De Hoop Nature Reserve is a real hidden gem in the Western Cape with beautiful scenery, plentiful birds and wildlife and a great campsite. We first visited to run the Whale of Trail Race and loved it so much that we went back a second time.
De Hoop is 3 hours drive from Cape Town and I would recommend spending at least two nights to enjoy all it has to offer. If you enjoy birdwatching or want to visit the Potberg section of the park I’d recommend another night or two. We went hiking, running, on a lagoon boat trip, swam at the beach and more. If you need a good road map for this trip, see our recommendations.
How to get to de Hoop
Cape Town to de Hoop Nature Reserve
The route to de Hoop Nature Reserve from Cape Town is through beautiful scenery. The last 40 km, shortly after Bredasdorp, are on a gravel road so it might take longer than Google suggests, especially if you don’t have a 4×4, though the road is good enough for a normal sedan.
Garden Route to de Hoop Nature Reserve
Coming from the Garden Route area to the east, the fastest route is to continue on the N2 past Swellendam before heading south to Ouplaas on a good gravel road just after the Bree Rivier.
Arrive before dark if you can to watch the sunset over the lagoon.
Map of De Hoop Nature Reserve
Accommodation at De Hoop Nature Reserve
Apart from camping (see below) all the other accommodation is quite pricy, though beautifully designed. See here* for rates and detailed descriptions.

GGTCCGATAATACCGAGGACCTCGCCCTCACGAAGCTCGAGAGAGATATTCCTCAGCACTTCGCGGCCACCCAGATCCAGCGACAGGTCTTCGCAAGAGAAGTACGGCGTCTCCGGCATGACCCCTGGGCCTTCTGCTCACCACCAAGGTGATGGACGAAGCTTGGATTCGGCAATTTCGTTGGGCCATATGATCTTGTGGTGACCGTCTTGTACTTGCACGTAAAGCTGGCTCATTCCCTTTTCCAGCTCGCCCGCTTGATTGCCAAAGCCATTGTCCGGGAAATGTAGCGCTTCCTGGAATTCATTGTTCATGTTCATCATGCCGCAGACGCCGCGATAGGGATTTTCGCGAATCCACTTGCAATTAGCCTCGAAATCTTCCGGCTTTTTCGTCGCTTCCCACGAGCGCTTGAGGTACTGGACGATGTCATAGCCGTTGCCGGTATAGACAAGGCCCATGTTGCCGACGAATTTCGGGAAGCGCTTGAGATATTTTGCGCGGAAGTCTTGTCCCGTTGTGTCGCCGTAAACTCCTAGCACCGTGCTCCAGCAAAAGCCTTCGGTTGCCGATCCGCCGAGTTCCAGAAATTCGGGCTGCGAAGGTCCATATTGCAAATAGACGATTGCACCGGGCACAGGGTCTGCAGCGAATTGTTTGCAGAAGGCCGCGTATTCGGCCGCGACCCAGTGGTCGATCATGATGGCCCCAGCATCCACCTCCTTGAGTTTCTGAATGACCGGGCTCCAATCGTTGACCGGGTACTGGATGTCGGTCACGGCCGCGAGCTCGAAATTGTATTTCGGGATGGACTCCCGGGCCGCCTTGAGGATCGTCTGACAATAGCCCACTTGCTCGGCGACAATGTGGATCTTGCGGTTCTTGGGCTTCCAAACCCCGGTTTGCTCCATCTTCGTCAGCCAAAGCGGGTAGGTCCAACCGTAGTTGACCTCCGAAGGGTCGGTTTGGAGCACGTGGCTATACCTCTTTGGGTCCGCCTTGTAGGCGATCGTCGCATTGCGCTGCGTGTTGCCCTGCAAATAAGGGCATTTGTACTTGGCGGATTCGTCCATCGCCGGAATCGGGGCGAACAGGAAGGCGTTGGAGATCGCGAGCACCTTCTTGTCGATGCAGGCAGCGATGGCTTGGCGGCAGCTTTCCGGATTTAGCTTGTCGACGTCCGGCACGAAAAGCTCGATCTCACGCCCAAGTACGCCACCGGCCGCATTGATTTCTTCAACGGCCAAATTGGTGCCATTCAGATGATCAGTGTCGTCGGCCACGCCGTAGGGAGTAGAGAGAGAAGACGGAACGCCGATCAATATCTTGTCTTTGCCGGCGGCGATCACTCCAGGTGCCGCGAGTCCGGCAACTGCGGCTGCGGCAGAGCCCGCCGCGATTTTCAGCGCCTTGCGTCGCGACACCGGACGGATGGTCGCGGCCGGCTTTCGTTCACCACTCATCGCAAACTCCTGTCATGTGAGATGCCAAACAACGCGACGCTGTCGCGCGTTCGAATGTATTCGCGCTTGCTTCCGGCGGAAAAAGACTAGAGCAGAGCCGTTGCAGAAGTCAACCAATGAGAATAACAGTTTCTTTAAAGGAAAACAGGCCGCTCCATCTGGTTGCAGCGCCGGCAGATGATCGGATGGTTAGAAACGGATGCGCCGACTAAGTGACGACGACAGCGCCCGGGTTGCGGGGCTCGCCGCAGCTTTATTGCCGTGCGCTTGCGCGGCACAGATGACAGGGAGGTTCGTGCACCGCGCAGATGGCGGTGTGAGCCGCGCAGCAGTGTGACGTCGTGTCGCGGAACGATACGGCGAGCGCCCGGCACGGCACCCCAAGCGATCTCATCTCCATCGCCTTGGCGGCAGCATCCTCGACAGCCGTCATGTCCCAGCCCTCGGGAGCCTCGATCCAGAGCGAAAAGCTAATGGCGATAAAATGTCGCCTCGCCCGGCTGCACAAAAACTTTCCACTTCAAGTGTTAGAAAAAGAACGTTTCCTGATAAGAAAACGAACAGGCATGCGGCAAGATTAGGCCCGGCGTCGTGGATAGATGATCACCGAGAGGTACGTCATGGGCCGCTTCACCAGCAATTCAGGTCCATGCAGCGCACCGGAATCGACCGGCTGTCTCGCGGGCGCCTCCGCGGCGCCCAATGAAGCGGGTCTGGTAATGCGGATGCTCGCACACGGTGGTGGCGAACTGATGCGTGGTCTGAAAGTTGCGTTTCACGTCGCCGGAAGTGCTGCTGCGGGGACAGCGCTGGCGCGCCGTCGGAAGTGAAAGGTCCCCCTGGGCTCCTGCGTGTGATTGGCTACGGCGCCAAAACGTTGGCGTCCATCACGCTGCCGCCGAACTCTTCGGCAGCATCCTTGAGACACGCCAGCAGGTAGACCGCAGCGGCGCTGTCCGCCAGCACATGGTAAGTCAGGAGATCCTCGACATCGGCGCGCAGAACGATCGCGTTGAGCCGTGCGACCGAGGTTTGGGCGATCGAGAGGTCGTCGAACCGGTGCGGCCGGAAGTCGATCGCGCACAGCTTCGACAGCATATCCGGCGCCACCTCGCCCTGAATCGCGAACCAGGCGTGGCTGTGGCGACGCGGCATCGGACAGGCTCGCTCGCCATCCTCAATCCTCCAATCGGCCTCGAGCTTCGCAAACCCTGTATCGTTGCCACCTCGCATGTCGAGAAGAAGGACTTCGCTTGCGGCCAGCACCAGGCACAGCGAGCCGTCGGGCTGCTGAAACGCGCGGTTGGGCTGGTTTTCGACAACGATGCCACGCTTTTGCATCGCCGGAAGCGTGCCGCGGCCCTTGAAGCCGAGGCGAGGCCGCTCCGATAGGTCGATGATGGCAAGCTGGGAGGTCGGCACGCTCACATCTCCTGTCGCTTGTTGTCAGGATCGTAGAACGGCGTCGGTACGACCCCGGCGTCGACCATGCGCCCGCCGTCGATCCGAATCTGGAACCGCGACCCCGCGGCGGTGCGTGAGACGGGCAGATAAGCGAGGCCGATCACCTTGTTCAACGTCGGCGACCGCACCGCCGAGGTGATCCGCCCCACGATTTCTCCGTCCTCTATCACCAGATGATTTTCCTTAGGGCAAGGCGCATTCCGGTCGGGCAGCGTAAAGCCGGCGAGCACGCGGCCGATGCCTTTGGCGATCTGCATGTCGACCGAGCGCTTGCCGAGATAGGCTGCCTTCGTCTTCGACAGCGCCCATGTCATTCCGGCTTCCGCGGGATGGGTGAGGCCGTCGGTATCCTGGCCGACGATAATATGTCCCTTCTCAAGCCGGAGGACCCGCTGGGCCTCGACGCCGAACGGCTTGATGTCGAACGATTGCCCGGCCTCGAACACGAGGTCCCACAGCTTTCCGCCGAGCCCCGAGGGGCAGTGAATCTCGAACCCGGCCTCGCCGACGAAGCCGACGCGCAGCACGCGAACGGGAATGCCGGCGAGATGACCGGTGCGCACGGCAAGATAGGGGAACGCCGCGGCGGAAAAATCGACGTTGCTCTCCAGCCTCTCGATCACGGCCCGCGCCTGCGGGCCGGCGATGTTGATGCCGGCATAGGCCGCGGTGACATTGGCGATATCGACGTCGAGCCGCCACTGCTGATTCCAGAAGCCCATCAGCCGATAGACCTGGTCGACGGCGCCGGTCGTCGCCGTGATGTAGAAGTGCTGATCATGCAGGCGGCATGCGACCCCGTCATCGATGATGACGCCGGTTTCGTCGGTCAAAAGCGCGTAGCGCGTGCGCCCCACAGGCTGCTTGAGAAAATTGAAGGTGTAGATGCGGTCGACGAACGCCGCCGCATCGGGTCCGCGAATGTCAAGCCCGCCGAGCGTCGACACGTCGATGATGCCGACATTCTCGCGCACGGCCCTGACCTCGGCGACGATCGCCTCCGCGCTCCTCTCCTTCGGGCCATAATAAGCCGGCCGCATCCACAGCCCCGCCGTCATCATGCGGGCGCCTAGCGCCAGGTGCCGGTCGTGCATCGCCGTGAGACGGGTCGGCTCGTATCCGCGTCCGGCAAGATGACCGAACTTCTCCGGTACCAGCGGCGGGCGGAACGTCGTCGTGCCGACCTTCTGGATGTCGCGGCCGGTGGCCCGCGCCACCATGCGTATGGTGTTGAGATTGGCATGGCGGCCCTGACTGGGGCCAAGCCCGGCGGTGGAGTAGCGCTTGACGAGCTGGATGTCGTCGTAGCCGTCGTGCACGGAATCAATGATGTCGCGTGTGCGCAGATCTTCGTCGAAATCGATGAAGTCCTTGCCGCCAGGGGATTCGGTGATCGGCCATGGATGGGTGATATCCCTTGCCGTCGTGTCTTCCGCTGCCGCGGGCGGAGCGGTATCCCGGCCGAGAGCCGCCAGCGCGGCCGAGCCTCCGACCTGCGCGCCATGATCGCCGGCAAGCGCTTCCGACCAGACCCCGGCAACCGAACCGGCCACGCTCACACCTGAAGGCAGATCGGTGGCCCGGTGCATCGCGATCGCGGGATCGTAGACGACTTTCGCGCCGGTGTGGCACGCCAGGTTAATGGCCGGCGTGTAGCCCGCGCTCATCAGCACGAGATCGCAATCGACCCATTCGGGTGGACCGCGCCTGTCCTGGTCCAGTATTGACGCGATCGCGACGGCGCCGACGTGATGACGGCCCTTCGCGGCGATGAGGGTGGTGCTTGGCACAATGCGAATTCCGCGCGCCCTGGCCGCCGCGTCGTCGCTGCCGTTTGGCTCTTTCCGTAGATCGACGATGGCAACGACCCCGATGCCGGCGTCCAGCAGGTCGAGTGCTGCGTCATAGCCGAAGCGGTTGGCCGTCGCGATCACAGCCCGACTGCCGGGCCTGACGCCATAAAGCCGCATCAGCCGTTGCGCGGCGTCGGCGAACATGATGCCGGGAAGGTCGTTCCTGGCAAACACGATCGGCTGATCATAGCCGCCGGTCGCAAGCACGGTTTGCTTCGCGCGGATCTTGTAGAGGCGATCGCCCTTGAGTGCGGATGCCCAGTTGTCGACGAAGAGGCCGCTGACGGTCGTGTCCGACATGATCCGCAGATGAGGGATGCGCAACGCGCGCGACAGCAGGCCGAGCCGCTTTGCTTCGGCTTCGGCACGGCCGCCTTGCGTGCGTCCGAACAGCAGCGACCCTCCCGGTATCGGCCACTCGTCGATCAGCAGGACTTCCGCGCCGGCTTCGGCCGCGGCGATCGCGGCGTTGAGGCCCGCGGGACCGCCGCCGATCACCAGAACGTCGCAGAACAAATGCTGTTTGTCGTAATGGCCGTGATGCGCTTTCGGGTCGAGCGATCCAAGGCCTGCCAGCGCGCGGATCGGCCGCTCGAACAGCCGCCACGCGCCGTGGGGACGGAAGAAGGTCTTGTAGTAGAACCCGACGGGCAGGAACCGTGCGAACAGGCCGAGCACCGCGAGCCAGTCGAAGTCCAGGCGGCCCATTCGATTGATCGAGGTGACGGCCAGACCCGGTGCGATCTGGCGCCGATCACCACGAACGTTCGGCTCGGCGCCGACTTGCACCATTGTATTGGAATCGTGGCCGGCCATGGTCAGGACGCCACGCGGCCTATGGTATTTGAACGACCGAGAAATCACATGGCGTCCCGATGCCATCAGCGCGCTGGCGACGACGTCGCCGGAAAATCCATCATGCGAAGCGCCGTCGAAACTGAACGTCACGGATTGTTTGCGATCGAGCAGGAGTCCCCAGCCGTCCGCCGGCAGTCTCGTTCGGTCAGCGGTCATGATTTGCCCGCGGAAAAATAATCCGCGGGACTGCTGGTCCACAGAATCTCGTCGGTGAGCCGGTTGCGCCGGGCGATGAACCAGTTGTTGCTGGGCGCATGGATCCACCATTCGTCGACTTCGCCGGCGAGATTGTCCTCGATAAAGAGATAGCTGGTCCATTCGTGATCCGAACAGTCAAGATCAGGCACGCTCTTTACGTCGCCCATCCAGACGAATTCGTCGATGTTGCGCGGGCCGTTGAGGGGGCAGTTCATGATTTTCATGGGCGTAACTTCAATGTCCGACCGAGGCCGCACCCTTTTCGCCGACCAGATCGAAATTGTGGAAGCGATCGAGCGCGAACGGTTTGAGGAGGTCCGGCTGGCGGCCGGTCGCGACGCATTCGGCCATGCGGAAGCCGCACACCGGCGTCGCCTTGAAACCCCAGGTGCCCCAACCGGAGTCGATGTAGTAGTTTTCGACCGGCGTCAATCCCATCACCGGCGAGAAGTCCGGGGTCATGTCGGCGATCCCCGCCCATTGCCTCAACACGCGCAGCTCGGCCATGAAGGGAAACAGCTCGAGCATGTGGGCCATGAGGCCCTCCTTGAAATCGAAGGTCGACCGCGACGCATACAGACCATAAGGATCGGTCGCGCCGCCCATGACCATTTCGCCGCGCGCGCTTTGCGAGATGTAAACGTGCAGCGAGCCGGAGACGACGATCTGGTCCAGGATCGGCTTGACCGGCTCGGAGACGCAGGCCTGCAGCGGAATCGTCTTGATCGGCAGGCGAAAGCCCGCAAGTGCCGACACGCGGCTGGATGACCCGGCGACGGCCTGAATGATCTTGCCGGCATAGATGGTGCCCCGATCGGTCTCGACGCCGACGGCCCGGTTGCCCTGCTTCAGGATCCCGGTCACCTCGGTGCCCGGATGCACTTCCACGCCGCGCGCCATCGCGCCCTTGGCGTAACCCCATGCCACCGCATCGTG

The rondavels (max 2 ppl) have great views on the cliffs above a side-arm of the lagoon. For two people these properties are the cheapest at de Hoop by far (apart from the adjacent campsite). They also have some of the best views. Each rondavel has a kettle, small fridge, braai and crockery/cutlery and outdoor table but no other kitchen facilities. There’s a communal kitchen with stoves at the other side of the campsite, or all meals can be bought at the restaurant. Rondavel guests also share communal ablutions.
Cottages in the main area
There are also several cute cottages and suites around the main area. Some are self-catering and some are not. The cottages can accommodate up to six people, while some suites are only for two. Guests here can make full use of the nearby swimming pool and restaurant/bar.
Large cottages/houses across the lagoon